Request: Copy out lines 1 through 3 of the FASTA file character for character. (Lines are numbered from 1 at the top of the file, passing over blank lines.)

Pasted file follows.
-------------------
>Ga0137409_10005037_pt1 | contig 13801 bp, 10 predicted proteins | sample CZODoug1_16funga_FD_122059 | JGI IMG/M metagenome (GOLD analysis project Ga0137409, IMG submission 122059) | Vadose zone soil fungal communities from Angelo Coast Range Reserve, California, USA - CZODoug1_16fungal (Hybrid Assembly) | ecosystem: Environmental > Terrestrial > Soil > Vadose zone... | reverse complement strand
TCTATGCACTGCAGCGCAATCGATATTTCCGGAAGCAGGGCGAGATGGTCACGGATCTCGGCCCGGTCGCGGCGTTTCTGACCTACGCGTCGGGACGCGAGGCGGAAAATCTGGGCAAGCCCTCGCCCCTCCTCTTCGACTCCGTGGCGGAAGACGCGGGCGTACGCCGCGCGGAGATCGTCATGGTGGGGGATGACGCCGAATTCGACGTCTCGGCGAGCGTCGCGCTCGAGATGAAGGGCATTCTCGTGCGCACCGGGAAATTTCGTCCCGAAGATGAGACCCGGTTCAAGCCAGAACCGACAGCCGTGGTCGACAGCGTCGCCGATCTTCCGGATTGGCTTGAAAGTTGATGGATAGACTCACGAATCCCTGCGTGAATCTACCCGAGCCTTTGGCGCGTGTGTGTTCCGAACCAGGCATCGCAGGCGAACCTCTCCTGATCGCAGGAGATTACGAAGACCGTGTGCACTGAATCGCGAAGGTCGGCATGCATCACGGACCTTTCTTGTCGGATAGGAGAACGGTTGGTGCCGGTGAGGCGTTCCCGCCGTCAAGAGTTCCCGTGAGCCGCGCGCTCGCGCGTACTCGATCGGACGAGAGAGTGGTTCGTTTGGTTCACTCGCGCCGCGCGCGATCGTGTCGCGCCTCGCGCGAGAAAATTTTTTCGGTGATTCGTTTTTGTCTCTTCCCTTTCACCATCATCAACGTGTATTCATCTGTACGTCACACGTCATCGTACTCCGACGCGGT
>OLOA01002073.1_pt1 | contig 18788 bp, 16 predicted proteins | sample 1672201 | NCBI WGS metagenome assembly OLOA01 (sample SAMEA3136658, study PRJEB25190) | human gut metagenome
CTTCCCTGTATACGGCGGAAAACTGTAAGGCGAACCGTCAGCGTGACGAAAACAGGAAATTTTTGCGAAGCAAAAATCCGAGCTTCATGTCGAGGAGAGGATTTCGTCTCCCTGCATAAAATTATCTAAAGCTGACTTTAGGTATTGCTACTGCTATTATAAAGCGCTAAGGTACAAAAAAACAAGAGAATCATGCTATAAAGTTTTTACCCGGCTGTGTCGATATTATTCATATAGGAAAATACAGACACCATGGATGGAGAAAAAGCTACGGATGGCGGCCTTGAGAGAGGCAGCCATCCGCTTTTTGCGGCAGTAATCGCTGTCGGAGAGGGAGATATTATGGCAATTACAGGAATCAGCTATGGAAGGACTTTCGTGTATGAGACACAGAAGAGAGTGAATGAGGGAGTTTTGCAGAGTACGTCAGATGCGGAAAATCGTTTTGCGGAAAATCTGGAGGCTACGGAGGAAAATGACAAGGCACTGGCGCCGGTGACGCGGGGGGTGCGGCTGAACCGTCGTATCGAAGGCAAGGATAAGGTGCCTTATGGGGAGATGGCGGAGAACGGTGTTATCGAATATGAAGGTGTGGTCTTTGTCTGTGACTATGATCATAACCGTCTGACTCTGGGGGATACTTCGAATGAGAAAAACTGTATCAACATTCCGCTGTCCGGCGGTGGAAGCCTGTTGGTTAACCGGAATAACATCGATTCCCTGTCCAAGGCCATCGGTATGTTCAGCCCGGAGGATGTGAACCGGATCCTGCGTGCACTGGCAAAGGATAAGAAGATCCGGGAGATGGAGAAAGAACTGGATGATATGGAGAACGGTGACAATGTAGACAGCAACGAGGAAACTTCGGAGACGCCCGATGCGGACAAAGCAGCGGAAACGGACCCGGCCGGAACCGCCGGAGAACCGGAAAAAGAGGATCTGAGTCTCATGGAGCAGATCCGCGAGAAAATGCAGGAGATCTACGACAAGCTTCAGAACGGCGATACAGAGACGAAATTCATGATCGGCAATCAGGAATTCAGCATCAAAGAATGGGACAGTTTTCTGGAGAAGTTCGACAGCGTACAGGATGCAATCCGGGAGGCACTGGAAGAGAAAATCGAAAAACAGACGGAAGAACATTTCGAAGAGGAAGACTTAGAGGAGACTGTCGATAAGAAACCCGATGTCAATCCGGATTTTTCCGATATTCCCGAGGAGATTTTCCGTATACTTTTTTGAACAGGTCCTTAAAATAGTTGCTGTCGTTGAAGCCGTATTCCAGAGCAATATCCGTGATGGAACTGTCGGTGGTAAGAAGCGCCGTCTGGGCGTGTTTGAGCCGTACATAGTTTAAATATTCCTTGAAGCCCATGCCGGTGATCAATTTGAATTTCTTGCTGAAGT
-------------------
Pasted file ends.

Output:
>Ga0137409_10005037_pt1 | contig 13801 bp, 10 predicted proteins | sample CZODoug1_16funga_FD_122059 | JGI IMG/M metagenome (GOLD analysis project Ga0137409, IMG submission 122059) | Vadose zone soil fungal communities from Angelo Coast Range Reserve, California, USA - CZODoug1_16fungal (Hybrid Assembly) | ecosystem: Environmental > Terrestrial > Soil > Vadose zone... | reverse complement strand
TCTATGCACTGCAGCGCAATCGATATTTCCGGAAGCAGGGCGAGATGGTCACGGATCTCGGCCCGGTCGCGGCGTTTCTGACCTACGCGTCGGGACGCGAGGCGGAAAATCTGGGCAAGCCCTCGCCCCTCCTCTTCGACTCCGTGGCGGAAGACGCGGGCGTACGCCGCGCGGAGATCGTCATGGTGGGGGATGACGCCGAATTCGACGTCTCGGCGAGCGTCGCGCTCGAGATGAAGGGCATTCTCGTGCGCACCGGGAAATTTCGTCCCGAAGATGAGACCCGGTTCAAGCCAGAACCGACAGCCGTGGTCGACAGCGTCGCCGATCTTCCGGATTGGCTTGAAAGTTGATGGATAGACTCACGAATCCCTGCGTGAATCTACCCGAGCCTTTGGCGCGTGTGTGTTCCGAACCAGGCATCGCAGGCGAACCTCTCCTGATCGCAGGAGATTACGAAGACCGTGTGCACTGAATCGCGAAGGTCGGCATGCATCACGGACCTTTCTTGTCGGATAGGAGAACGGTTGGTGCCGGTGAGGCGTTCCCGCCGTCAAGAGTTCCCGTGAGCCGCGCGCTCGCGCGTACTCGATCGGACGAGAGAGTGGTTCGTTTGGTTCACTCGCGCCGCGCGCGATCGTGTCGCGCCTCGCGCGAGAAAATTTTTTCGGTGATTCGTTTTTGTCTCTTCCCTTTCACCATCATCAACGTGTATTCATCTGTACGTCACACGTCATCGTACTCCGACGCGGT
>OLOA01002073.1_pt1 | contig 18788 bp, 16 predicted proteins | sample 1672201 | NCBI WGS metagenome assembly OLOA01 (sample SAMEA3136658, study PRJEB25190) | human gut metagenome